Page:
• Following the end of the Republican National Convention, Donald Trump has received a surge in his popularity. He’s now leading Hillary Clinton 44 to 39 percent in a four-way match-up, according to the most recent CNN poll. Libertarian presidential candidate Gary Johnson received 9 percent, and Green Party candidate Dr. Jill Stein received 3 percent. But for WikiLeaks founder Julian Assange, the threat of a Donald Trump presidency doesn’t inspire him to back Hillary Clinton. When asked, Assange said: "You’re asking me, do I prefer cholera or gonorrhea?”

  • As Senator Bernie Sanders prepares to address the Democratic National Convention tonight we end today’s show with the voices of some of the hundreds of Sanders supporters who rallied at City Hall Plaza on Sunday. Despite a blistering heat wave, they gathered for hours to denounce the Democratic National Committee bias against Sanders, which was revealed by WikiLeaks on Friday, and to demand the party adopt a more progressive agenda.

  • A United Nations panel has officially concluded WikiLeaks founder Julian Assange has been "arbitrarily detained" and should be allowed to walk free. Assange has been holed up in the Ecuadorean Embassy in London for more than three years. He wants to avoid extradition to Sweden over sex crimes allegations, which he has repeatedly denied and for which he has never been charged. He fears Sweden would extradite him to the United States, where he could face trial for WikiLeaks’ revelations. We air reaction to the U.N. decision from Assange and his attorney, Melinda Taylor, and speak with Mads Andenæs, U.N. special rapporteur on arbitrary detention.

  • The BBC reports the United Nations panel investigating the case of WikiLeaks founder Julian Assange has ruled he has been "arbitrarily detained.” The U.N. says it will not confirm the report until Friday at 11 a.m. Geneva time. Assange first complained to the U.N. in 2014 that he was being arbitrarily detained since he could not leave the Ecuadorean Embassy in London without being arrested. Assange took refuge in the embassy in 2012. Assange wants to avoid extradition to Sweden over sex assault claims, which he has repeatedly denied. He says he fears Sweden will extradite him to the United States, where he could face trial for publishing classified information. Police say a warrant for Assange’s arrest remains in place. Assange has called for his arrest warrant to be dropped if the panel ruled in his favor. The BBC reports the panel’s ruling will not have any formal influence over the British and Swedish authorities. We go to London to speak with one of Assange’s lawyers, Jennifer Robinson, who says, "We hope and expect that the U.K. and Sweden will act accordingly."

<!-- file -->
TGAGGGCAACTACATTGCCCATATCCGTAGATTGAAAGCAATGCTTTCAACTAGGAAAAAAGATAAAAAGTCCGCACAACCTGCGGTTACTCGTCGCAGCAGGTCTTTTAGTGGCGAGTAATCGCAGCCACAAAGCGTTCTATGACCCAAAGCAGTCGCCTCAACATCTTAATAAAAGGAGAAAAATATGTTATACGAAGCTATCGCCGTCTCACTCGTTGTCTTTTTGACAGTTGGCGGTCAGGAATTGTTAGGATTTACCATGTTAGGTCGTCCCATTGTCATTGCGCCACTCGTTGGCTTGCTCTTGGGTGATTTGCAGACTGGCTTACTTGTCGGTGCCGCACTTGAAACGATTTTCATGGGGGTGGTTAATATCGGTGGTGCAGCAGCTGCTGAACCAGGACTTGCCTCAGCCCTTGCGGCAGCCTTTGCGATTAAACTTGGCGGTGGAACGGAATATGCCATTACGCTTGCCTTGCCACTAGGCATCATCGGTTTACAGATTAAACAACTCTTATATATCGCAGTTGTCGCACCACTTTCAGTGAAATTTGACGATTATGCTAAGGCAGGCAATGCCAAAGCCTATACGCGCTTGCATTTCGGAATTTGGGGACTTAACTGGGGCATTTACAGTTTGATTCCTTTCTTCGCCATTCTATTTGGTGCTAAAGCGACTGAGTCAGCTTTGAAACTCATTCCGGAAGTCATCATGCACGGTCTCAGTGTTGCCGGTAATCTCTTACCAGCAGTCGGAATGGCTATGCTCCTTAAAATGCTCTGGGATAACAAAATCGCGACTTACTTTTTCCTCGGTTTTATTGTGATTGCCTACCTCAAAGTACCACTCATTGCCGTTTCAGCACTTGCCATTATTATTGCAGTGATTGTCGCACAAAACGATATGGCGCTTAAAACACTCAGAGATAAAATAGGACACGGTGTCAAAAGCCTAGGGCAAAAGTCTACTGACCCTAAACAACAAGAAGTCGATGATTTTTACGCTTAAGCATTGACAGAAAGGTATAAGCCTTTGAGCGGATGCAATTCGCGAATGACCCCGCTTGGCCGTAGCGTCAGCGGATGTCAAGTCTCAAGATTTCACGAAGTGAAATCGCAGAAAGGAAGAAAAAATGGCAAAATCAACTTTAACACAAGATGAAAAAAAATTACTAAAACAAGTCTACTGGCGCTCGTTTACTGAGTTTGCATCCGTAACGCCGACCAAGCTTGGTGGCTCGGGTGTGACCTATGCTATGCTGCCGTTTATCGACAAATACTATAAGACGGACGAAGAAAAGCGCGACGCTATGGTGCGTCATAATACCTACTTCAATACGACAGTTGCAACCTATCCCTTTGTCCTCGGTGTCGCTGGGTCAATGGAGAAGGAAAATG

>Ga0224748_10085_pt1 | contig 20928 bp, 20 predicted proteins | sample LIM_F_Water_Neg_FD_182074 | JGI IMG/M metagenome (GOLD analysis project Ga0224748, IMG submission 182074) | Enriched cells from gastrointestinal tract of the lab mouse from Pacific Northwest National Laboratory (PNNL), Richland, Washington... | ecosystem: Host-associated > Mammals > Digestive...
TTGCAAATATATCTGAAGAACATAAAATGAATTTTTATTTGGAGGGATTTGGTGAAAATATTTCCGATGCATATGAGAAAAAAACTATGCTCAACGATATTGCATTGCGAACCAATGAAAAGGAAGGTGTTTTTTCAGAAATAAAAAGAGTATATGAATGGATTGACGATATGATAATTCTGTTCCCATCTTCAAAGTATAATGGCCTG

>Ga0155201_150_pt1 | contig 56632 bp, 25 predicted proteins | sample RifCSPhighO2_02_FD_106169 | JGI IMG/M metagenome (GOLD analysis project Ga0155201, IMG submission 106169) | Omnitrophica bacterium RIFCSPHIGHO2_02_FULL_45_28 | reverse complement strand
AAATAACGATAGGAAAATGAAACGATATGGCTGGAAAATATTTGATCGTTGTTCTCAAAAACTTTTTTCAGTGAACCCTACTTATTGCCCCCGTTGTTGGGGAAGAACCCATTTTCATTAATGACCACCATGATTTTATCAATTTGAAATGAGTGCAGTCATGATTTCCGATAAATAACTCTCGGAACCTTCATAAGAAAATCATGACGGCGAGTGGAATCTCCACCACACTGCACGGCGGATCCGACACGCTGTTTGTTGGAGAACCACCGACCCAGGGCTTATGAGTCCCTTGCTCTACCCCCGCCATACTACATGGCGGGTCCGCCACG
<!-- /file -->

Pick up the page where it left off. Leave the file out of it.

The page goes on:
• We end today’s show with another story about Evo Morales. In 2013, WikiLeaks founder Julian Assange played a pivotal role in helping National Security Agency whistleblower Edward Snowden leave Hong Kong for Russia. Once Snowden made it to Russia, Assange explored ways to help him reach Latin America. During the U.S. hunt for Snowden, Bolivian President Evo Morales’ plane was forced to land in Austria for 14 hours because of rumors Snowden was on board. Last week, Jeremy Scahill of The Intercept interviewed Assange via video stream for the launch of the book "The WikiLeaks Files." Assange talked about WikiLeaks’ efforts to help Snowden gain asylum.

  • Britain has announced plans to challenge Ecuador’s decision to provide asylum to WikiLeaks founder Julian Assange in its London embassy, saying the $18 million price tag for policing the Ecuadorean Embassy during Assange’s residency is "unacceptable" to the British taxpayer. In response, Ecuador’s Foreign Ministry released a statement saying it is saddened Assange’s confinement has lasted so long, adding that its government had offered "31 times" to facilitate an "open judicial process" in Sweden. This comes just a day after Swedish prosecutors dropped part of their sexual assault inquiry against Assange, but the most serious part of the probe remains in place even though he has never been formally charged. Assange has been holed up in the Ecuadorean Embassy in London for three years, where he’s received political asylum. He fears he will be extradited to the United States to face prosecution for his role at WikiLeaks if he leaves the embassy. We are joined by Carey Shenkman, a First Amendment and human rights lawyer. He, along with Michael Ratner and the Center for Constitutional Rights, is representing WikiLeaks founder Julian Assange.